This Psalm says, “let me know how fleeting I am.” As far as prayer requests go, this one is a strange one… Imagine some guy in the corner saying, “I really want you to pray that I would know the shortness of my life”? That’s a funny picture.
So, why would the person who wrote Psalm 39 ask God for that?
I think of my kids playing with bubbles in the front yard. They blow bubbles. Pop. Pop. Pop.
The Psalm says we are a mere breath.
Pop, pop, pop, and we’re gone.
We don’t know when, we don’t know how, but just like a bubble we will soon pass away.
When we realize that it changes the way we think, and it changes the way we live. That’s why the person that wrote Psalm 39 asked that they would know how fleeting they are.
“We must all die; we are like water spilled on the ground, which cannot be gathered up again.” Death is the way of all the earth. And we are always but a step from it. “We must all die; we are like water spilled on the ground, which cannot be gathered up again.” Death is the way of all the earth. Even the wise die. “The stupid and the senseless alike perish.”
So, I’m telling us to remember death because we’re unlikely to. I’m telling us to remember death because we’re likely to think we’re the center of the universe, but death reminds us that we’re not. I’m telling us to remember death because death helps us to put things in the right perspective and remember the things that really matter.
When we remember things it helps us chart the right course but when we forget even little things it causes us all sorts of problems. That is why “it is better to go to a funeral than a feast. For death is the destiny of every person, and the living should take this to heart.” Therefore, remember death while you yet have life. Let the reality of death give you perspective and wisdom in life.
You may have an elaborate sandcastle, but the tide is rising. “Death has an unmatched ability to expose the flimsiness of the things we believe give substance to our lives.” We are used to commanding our destiny. We make plans and we accomplish goals. But no one has authority over the day of death.
When you’re on vacation and you have limited time, you ironically wear yourself out making the most of the time. You know the time’s limited so do you refuse to have fun? No! You capitalize on the time and make sure you spend good time with your family… That’s death for us.
Even though flowers wither in the autumn doesn’t mean we shouldn’t enjoy their beauty. If anything, it means we must enjoy their beauty while we can. It’s the same with the beauty of autumn. There’s a short window of time when the sky is ablaze with the color of the trees. That scarcity makes autumn all the more precious and beautiful.
The shortness of life should spur us on to make the most of life. Our time is short. So, we should consider how we should live and why?
What hope is there in the face of death?
The Christian Scriptures say a lot about our coming death. It says a lot about how we should prepare for it and live in light of its reality. Ecclesiastes tells us to enjoy life while we can (9:9-10). This makes sense when we are reminded how amazingly short our lives really are (see e.g. Job 14:2; Ps. 90:2-12; 103:14-17; James 4:13-16). And so, in light of the fleeting nature of life, we are told to “number our days that we may get a heart of wisdom” (Ps. 90:12).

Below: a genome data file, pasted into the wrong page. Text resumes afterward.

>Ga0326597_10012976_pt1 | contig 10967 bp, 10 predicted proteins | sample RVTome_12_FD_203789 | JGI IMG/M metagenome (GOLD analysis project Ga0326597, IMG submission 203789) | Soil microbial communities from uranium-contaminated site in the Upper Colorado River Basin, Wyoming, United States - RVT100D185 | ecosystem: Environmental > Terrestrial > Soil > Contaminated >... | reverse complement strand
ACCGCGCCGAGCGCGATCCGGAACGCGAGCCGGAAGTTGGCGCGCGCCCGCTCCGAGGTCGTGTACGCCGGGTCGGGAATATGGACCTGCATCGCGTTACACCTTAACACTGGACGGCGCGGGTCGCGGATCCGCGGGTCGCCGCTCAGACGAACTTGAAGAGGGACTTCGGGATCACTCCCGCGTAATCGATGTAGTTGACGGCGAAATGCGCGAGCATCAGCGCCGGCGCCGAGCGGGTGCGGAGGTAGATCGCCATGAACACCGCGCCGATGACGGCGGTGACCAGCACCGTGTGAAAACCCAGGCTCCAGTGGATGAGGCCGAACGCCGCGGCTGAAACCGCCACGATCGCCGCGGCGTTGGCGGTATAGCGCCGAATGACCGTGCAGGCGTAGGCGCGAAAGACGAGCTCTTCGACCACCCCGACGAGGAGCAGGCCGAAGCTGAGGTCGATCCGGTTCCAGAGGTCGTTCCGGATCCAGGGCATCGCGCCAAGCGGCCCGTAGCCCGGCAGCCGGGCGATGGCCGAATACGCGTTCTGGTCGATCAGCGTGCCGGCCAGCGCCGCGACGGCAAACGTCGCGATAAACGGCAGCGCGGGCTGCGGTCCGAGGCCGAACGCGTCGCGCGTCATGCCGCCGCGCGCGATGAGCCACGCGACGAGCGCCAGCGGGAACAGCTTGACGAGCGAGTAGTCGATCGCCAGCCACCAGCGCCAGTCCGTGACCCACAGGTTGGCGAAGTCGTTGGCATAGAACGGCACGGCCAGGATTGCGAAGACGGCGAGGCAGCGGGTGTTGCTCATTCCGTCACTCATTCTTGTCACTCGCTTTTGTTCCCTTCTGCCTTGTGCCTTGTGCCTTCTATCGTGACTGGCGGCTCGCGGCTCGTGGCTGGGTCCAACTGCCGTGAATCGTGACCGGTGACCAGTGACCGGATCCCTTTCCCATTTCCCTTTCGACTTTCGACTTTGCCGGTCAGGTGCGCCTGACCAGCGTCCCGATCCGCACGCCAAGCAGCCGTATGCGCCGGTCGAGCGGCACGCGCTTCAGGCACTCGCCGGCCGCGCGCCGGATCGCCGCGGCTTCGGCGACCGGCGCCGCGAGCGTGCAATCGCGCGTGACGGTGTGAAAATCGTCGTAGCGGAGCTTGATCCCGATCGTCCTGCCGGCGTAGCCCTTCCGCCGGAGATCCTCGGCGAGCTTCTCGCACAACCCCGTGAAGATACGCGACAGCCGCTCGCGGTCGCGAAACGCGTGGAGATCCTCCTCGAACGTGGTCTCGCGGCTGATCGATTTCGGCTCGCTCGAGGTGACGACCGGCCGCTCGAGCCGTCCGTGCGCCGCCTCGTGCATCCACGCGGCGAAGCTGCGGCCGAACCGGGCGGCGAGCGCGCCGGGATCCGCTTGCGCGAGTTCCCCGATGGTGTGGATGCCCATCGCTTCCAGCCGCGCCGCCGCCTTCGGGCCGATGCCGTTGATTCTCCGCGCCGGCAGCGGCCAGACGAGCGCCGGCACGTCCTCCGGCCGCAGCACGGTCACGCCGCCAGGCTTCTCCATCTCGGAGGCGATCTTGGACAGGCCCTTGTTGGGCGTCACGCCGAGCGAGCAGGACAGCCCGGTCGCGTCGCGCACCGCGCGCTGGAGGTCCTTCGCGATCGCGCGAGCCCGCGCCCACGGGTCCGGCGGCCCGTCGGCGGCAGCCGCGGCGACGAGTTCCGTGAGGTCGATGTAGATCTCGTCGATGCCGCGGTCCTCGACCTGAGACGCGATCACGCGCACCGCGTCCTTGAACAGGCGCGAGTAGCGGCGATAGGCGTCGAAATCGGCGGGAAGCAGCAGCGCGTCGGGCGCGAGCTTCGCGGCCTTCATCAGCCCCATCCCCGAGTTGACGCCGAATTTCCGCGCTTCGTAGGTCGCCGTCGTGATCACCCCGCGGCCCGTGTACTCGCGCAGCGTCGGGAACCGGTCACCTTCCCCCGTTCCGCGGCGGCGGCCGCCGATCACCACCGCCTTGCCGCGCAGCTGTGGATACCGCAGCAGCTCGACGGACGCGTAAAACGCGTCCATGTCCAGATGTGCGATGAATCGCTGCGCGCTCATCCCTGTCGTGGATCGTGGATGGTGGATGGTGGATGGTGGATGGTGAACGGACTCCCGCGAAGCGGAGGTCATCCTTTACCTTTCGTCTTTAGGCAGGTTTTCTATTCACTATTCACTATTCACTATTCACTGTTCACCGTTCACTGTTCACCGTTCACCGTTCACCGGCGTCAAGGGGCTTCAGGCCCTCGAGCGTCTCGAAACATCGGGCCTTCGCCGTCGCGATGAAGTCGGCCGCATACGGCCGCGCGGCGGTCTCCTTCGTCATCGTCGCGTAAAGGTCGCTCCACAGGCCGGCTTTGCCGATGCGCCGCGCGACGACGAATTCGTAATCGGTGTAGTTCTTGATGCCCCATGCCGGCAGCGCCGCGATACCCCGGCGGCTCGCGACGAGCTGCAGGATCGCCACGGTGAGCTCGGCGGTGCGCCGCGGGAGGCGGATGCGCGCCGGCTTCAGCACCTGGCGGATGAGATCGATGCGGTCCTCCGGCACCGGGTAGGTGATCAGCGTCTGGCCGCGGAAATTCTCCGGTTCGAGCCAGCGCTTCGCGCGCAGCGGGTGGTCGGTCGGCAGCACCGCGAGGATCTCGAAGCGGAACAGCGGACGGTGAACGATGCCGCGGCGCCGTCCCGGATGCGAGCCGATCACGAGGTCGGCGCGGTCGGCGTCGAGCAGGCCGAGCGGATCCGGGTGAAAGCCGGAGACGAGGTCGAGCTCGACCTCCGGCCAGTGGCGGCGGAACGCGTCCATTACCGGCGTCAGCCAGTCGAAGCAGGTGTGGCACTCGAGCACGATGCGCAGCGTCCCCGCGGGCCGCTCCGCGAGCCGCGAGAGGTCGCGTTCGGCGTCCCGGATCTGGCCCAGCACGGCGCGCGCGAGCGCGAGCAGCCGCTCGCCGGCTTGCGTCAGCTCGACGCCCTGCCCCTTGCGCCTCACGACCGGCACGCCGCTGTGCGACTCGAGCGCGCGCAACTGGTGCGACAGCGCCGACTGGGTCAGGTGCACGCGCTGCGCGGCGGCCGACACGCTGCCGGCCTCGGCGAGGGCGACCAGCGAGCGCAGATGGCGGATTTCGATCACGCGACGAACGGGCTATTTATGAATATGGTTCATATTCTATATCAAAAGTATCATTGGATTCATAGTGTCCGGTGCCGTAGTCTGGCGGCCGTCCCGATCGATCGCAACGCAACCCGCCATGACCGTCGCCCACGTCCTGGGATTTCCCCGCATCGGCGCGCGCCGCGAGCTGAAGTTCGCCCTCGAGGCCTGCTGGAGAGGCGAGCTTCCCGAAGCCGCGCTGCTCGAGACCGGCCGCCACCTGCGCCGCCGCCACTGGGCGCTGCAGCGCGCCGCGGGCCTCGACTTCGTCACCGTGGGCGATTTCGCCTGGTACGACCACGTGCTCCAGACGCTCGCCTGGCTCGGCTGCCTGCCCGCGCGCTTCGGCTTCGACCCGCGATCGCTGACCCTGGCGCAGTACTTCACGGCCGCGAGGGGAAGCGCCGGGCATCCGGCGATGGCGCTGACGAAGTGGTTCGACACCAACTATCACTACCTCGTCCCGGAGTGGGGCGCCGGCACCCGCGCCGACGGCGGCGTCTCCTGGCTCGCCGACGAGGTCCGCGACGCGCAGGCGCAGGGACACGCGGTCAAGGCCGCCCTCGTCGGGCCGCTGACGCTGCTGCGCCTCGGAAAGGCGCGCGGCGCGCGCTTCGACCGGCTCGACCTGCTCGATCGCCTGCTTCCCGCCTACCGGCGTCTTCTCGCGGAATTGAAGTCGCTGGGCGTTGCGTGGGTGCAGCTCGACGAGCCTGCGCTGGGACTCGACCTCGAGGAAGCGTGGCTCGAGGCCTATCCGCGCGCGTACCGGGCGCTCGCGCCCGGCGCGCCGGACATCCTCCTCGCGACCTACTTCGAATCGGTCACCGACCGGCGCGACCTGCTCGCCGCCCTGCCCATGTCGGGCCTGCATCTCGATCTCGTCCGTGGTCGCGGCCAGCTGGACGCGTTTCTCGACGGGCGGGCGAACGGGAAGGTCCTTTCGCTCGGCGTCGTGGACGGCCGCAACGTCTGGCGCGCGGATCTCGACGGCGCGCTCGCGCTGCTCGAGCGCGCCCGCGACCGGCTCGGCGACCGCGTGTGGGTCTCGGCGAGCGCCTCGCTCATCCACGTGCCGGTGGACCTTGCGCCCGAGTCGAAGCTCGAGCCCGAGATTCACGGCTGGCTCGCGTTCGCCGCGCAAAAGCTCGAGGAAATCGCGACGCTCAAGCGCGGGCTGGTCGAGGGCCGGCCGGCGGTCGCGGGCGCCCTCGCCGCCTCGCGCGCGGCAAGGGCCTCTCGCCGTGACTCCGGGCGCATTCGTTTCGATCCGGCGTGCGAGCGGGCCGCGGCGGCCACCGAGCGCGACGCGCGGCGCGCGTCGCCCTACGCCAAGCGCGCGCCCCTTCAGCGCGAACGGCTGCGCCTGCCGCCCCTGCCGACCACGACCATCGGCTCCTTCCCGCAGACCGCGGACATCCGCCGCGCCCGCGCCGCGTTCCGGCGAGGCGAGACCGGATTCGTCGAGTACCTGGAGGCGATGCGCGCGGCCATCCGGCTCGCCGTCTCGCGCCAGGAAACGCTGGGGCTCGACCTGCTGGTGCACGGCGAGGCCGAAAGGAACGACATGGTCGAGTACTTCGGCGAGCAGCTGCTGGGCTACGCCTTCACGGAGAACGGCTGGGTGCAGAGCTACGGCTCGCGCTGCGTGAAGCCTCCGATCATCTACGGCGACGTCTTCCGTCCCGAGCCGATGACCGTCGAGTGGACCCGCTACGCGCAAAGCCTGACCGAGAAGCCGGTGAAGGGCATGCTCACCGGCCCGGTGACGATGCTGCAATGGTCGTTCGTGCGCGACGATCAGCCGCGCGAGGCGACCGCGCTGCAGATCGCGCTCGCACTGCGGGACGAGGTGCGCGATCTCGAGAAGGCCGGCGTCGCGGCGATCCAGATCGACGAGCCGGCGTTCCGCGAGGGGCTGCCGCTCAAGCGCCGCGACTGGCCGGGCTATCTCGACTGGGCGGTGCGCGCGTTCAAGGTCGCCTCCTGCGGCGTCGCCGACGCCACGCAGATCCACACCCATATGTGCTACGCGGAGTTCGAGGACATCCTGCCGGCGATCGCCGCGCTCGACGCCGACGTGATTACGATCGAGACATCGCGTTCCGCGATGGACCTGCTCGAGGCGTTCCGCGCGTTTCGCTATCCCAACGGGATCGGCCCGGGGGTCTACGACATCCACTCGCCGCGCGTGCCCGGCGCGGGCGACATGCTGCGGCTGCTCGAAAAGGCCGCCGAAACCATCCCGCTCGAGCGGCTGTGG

The Christian Scripture points to death as confirmation that something has gone terribly wrong in the world. Thankfully, however, that’s not where Scripture leaves off. Scripture says that death is not the end. It is not the termination of all consciousness.
When Jesus’ close friend Lazarus died, Jesus wept (See Jn. 11:1-54). Jesus did not react with cold detachment. Jesus intimately cares. Jesus is heartbroken. One of the reasons He’s heartbroken is because death is not the way it was supposed to be. That’s partly why we’re repulsed by it.
The Bible teaches that God has no pleasure in death (Ezekiel 18:32; 33:11; 1 Timothy 2:4, 6; 2 Peter 3:9; Titus 2:11). And so He did something about it. He provided a way for people to be saved from death; the death the Bible says that was deserved.
Death is deserved because of sin. Just as a ticket is the wages of speeding, so death is the wages of sin. Just as speeding is dangerous and destructive so is sin. And so it’s taken seriously and punished to minimize its destructive impact.
So “death spread to all, because all sinned.” Because of sin, no one can live and not see death. “Judgment in Scripture,” however, “is anything but arbitrary or capricious… Most often, judgment is a matter of God leaving an individual or a society to the logic of their own settled choices.”
Christ brought rescue from sin’s penalty but its presence remains until He returns. Soon death will be no more, the Christian Scripture teaches. But not until then. Yet, there is rescue from both the penalty and presence of death through Christ.
So, what hope does Christianity give in light of the grim reality of death? The Bible talks about resurrection. It talks about the resurrection of Jesus the Messiah and it talks about the eventual resurrection, to true and everlasting life, for all those who trust and follow Him.
Perhaps this is getting a little out there for you now. Too much like an episode of The X-Files or Stranger Things.
I’d encourage you to at least read on and check out the next post. Partly because I believe, as Matthew McCullough has said, “It is Resurrection or vanity.”
 Hebrews 9:27.
 Ecclesiastes 3:19.
 Roman Krznaric, How Should We Live?: Great Ideas from the Past for Everyday Life (BlueBride: New York, 2011), 267.
 Jonathan T. Pennington, Jesus The Great Philosopher, 20.
 Roman Krznaric, How Should We Live?: Great Ideas from the Past for Everyday Life (BlueBride: New York, 2011), 265.
 See Ernest Becker, The Denial of Death (New York: Free Press, 1997).
 Roman Krznaric, How Should We Live?: Great Ideas from the Past for Everyday Life, 269.
 Krznaric, How Should We Live?, 273.
 See Luc Ferry, A Brief History of Thought: A Philosophical Guide to Living (New York: HarperCollins, 2011), 2-3.
 Matthew McCullough, Remember Death, 122.
 The average life expectancy in the 1830s was a mere thirty-eight years (Krznaric, How Should We Live?, 265). It is important to observe that the church culture has also in many ways removed the reality of death further and further away. To go inside a church building one used to have to walk past monuments to our mortality. Church buildings used to be accompanied by church cemeteries.
 Second Samuel 14:14.
 Second Samuel 14:14.
 Psalm 49:10.
 “Not only will the world keep going without us—eventually we won’t be remembered at all” (Matthew McCullough, Remember Death, 61).
 Ecclesiastes 7:2.
 Matthew McCullough, Remember Death, 99.
 Ecclesiastes 8:8.
 Romans 5:12.
 Psalm 89:48.
 Os Guinness, Fools Talk, 98. See Hosea 8:7; Jeremiah 4:18; Obadiah 1:15.
 Matthew McCullough, Remember Death, 110.